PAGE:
From the depths of pessimism two months ago, dramatic rises in government yields have been seen in most big economies. At two-year maturities the shift has been close to a percentage point in the US, eurozone and UK. Even Japan has seen a clear upward move.
About half of the US rise can be explained by a shift in real interest rates (that is, excluding inflation). The extraordinary flight to safety which pushed real yields well below zero is unwinding. With central banks lending freely in the money markets, fear of bank failures has receded. Confidence is growing that monetary policy will not be subordinated to ensure the survival of banks.
Assuming all of this is correct, that suggests base rates will again be set with inflation primarily in mind. While the financial world has focused with appalled fascination on the banking sector, price rises have picked up. In both the eurozone and UK, that means a flurry of rate cuts is no longer expected, while in the US a one-fifth chance of a rate rise by September is being priced in.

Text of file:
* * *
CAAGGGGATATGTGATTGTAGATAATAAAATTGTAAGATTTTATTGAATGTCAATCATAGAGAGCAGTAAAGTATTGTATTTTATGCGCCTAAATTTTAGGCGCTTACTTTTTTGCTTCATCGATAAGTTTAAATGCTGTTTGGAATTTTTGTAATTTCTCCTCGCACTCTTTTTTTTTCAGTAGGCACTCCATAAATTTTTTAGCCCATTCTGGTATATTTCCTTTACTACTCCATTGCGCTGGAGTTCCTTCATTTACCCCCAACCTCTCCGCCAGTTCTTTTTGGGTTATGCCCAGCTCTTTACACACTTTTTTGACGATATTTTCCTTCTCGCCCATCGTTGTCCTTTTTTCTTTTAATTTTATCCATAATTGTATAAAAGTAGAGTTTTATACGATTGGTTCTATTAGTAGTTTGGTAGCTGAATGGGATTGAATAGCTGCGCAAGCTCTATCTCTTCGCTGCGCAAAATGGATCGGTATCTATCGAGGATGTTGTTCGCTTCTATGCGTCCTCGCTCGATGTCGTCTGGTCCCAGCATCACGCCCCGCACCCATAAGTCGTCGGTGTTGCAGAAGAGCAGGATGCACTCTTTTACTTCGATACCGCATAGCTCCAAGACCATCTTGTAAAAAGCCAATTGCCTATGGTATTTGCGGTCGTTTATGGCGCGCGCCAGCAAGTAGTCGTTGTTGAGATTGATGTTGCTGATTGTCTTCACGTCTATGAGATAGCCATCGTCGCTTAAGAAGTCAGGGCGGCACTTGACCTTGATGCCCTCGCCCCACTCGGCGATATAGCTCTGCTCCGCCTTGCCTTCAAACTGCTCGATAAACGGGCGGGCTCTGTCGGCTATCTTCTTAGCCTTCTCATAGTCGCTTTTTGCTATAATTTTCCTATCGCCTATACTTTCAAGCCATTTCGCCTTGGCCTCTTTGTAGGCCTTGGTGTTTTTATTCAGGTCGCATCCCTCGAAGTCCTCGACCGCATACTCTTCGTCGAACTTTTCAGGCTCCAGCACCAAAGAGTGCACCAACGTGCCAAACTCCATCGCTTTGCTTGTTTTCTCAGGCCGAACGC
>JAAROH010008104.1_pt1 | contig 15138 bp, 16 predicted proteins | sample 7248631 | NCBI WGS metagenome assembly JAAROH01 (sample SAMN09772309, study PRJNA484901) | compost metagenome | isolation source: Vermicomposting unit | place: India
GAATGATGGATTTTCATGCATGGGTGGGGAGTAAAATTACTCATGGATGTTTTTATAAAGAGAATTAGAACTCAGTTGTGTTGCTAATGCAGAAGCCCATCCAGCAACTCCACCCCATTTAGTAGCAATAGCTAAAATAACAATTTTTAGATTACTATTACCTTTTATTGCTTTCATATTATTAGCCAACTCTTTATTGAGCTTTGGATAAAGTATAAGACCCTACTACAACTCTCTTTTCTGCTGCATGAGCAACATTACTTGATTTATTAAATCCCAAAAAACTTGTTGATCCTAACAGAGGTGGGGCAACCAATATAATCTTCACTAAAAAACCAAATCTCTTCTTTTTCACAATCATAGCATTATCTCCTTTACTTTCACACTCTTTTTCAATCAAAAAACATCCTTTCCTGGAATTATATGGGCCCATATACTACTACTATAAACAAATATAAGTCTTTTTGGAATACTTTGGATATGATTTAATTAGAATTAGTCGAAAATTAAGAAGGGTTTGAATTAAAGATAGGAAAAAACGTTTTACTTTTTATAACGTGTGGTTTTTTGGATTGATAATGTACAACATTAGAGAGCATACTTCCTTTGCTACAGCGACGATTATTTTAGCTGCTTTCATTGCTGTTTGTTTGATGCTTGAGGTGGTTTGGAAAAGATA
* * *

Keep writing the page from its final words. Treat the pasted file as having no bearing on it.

Is it remotely sensible that markets have moved so quickly from worrying about a depression to worrying about inflation? Soaring food and oil prices are clearly an immediate problem. Yet even ignoring commodities, if global growth is respectable then inflation will be a problem. After all, before the credit crisis rudely interrupted, the world economy was operating at full capacity, using International Monetary Fund estimates.
The shift in the yield curve might be a self-correcting mechanism: higher long-term yields could act as a brake on growth, for example by making mortgages more expensive. But there is also a clear threat public inflation expectations could spiral further upwards, possibly feeding into wages. The yield curve tells the story of a global economy with bipolar disorder: when it is not collapsing, it risks overheating. Goldilocks is not coming back.
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